Today we read that we don't get the money for restoration from the Feds to clean up the Bitterroot National Forest of the damage left by the fires that we experienced. We also would have had hundreds of great paying jobs in our valley and in our state. We would have had lots more tax revenue from companies and employees, which means our schools, human services and roads wouldn't be looking for funds that aren't there.
The super big point is if we had been allowed to log only previously roaded areas after the fires, we would have generated more than enough revenue to pay for restoration without asking for one dime of tax-generated funds.
So what are we going to whine about next? Oh yeah, we can scream about the 10 trees accidentally cut down. Like 10 trees in 350,000 burned acres is going to make an impact. Wait until all of those trees start falling down. Like leaving the 10 trees on the ground is smart vs. selling them and taking the funds and applying them towards restoration. Wow, that is common sense; let's not get into that bad habit.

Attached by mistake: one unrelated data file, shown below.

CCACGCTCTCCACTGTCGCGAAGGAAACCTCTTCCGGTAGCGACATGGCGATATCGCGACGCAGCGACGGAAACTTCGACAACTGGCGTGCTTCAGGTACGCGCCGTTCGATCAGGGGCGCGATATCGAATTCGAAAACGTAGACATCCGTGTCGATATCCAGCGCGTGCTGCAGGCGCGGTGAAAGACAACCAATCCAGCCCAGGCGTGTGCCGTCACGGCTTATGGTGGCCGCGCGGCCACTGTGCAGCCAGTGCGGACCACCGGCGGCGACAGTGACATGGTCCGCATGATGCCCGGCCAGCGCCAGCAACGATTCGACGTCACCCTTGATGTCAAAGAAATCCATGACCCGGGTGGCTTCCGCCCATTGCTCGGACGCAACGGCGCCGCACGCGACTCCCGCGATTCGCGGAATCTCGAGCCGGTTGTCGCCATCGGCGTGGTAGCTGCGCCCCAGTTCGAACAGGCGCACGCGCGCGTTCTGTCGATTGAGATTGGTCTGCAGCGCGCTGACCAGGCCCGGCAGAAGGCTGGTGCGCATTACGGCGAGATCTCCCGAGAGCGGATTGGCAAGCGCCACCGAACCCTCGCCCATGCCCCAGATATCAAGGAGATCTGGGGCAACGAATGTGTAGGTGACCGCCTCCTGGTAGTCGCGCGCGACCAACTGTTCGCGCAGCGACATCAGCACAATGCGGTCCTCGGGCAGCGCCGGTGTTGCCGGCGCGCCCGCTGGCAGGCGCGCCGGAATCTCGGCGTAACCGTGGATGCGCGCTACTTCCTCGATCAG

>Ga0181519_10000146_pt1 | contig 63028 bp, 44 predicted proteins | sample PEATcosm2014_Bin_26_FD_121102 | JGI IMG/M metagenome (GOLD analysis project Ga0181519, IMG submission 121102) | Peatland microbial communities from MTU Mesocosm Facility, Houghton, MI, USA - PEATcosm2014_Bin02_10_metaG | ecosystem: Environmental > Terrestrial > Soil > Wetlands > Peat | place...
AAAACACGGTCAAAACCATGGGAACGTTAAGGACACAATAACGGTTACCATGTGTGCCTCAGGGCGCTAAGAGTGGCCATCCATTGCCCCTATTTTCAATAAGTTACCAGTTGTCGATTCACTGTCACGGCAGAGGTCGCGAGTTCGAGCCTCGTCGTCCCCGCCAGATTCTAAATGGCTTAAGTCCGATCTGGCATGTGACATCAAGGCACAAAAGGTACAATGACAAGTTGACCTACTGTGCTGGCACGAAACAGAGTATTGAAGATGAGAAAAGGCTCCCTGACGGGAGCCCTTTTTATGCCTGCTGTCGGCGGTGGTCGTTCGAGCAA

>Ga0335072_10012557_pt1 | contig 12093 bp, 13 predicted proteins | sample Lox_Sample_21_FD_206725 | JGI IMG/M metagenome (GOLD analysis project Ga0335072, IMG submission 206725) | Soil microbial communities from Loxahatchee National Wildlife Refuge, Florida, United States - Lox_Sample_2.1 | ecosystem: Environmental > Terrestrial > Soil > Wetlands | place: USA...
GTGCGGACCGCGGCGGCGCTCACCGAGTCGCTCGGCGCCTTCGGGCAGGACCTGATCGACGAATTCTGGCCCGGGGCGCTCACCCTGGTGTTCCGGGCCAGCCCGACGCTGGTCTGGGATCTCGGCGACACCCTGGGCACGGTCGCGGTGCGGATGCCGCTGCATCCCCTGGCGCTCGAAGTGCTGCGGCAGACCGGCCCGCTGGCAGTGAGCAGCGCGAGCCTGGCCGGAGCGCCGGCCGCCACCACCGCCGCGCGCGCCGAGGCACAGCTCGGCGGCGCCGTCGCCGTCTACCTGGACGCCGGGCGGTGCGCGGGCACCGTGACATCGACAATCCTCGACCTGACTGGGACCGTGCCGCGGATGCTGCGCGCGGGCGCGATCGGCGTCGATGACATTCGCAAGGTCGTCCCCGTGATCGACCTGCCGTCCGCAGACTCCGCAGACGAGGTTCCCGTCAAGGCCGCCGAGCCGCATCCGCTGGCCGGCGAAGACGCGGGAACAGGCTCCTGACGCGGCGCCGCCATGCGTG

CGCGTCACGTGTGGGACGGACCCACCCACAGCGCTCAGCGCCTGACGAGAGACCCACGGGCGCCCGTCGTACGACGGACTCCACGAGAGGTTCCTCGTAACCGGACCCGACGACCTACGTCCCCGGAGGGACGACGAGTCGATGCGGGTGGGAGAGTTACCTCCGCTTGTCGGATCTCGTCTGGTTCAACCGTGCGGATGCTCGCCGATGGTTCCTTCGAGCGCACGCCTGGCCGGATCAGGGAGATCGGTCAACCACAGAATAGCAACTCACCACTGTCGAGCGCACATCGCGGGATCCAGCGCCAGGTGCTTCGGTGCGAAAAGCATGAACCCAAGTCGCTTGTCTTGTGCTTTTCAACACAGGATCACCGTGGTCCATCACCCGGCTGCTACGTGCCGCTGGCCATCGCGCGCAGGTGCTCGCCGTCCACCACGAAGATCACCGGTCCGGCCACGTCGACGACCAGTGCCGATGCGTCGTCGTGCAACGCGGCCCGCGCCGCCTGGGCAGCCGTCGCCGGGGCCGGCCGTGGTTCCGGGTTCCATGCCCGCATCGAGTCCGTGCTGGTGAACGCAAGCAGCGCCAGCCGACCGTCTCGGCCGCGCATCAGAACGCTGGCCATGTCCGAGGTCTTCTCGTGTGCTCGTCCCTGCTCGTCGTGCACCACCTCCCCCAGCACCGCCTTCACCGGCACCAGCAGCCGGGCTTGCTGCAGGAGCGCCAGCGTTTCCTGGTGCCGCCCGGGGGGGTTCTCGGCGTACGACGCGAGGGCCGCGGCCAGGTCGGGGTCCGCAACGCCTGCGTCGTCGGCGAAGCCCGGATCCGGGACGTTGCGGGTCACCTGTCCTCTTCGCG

For all of the talk about saving the Bitterroot, I have to ask the obvious. Why are we all not fighting to get our economy rolling, our forests healthy and kicking out the Friends of the Bitterroot and all of their buddies who have put us into the mess we are in?
Cal Ruark,451 Camas Creek Loop, Hamilton
Development needs to be stopped
The tree huggers and the Earth First! people need to get their priorities straight. They should be worrying about the farm land that is being gobbled by development. You can always plant another tree, but not if the land is covered by asphalt and 5- to 10-acre home sites.